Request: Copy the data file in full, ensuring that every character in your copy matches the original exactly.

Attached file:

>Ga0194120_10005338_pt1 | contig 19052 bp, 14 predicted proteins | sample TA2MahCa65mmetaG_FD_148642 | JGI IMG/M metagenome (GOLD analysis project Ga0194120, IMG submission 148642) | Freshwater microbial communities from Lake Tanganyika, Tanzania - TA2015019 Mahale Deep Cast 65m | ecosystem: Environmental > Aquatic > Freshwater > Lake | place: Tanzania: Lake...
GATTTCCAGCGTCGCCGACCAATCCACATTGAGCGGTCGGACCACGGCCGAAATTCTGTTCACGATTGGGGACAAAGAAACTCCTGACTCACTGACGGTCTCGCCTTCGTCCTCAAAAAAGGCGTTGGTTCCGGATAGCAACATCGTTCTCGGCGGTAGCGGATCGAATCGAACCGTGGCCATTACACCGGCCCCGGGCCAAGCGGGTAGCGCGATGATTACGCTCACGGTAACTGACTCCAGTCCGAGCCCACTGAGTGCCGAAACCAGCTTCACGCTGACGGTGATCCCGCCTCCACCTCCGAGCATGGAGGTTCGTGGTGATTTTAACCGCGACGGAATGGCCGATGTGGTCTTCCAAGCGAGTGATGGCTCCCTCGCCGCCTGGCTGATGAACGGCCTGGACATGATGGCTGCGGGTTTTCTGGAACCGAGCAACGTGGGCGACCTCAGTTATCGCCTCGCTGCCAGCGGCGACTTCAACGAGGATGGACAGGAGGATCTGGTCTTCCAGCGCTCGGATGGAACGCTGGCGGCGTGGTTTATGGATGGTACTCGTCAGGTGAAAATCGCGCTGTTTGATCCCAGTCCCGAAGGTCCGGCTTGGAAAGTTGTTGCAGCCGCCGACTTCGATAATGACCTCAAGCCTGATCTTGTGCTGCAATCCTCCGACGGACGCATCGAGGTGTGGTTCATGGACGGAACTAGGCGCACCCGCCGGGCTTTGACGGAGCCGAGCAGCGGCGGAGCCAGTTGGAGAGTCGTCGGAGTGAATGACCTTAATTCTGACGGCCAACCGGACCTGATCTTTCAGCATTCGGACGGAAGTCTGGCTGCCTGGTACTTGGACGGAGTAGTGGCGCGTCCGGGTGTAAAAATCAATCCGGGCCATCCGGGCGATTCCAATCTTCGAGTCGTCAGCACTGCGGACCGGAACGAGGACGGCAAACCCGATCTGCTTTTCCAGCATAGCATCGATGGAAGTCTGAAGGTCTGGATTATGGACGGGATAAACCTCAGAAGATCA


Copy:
>Ga0194120_10005338_pt1 | contig 19052 bp, 14 predicted proteins | sample TA2MahCa65mmetaG_FD_148642 | JGI IMG/M metagenome (GOLD analysis project Ga0194120, IMG submission 148642) | Freshwater microbial communities from Lake Tanganyika, Tanzania - TA2015019 Mahale Deep Cast 65m | ecosystem: Environmental > Aquatic > Freshwater > Lake | place: Tanzania: Lake...
GATTTCCAGCGTCGCCGACCAATCCACATTGAGCGGTCGGACCACGGCCGAAATTCTGTTCACGATTGGGGACAAAGAAACTCCTGACTCACTGACGGTCTCGCCTTCGTCCTCAAAAAAGGCGTTGGTTCCGGATAGCAACATCGTTCTCGGCGGTAGCGGATCGAATCGAACCGTGGCCATTACACCGGCCCCGGGCCAAGCGGGTAGCGCGATGATTACGCTCACGGTAACTGACTCCAGTCCGAGCCCACTGAGTGCCGAAACCAGCTTCACGCTGACGGTGATCCCGCCTCCACCTCCGAGCATGGAGGTTCGTGGTGATTTTAACCGCGACGGAATGGCCGATGTGGTCTTCCAAGCGAGTGATGGCTCCCTCGCCGCCTGGCTGATGAACGGCCTGGACATGATGGCTGCGGGTTTTCTGGAACCGAGCAACGTGGGCGACCTCAGTTATCGCCTCGCTGCCAGCGGCGACTTCAACGAGGATGGACAGGAGGATCTGGTCTTCCAGCGCTCGGATGGAACGCTGGCGGCGTGGTTTATGGATGGTACTCGTCAGGTGAAAATCGCGCTGTTTGATCCCAGTCCCGAAGGTCCGGCTTGGAAAGTTGTTGCAGCCGCCGACTTCGATAATGACCTCAAGCCTGATCTTGTGCTGCAATCCTCCGACGGACGCATCGAGGTGTGGTTCATGGACGGAACTAGGCGCACCCGCCGGGCTTTGACGGAGCCGAGCAGCGGCGGAGCCAGTTGGAGAGTCGTCGGAGTGAATGACCTTAATTCTGACGGCCAACCGGACCTGATCTTTCAGCATTCGGACGGAAGTCTGGCTGCCTGGTACTTGGACGGAGTAGTGGCGCGTCCGGGTGTAAAAATCAATCCGGGCCATCCGGGCGATTCCAATCTTCGAGTCGTCAGCACTGCGGACCGGAACGAGGACGGCAAACCCGATCTGCTTTTCCAGCATAGCATCGATGGAAGTCTGAAGGTCTGGATTATGGACGGGATAAACCTCAGAAGATCA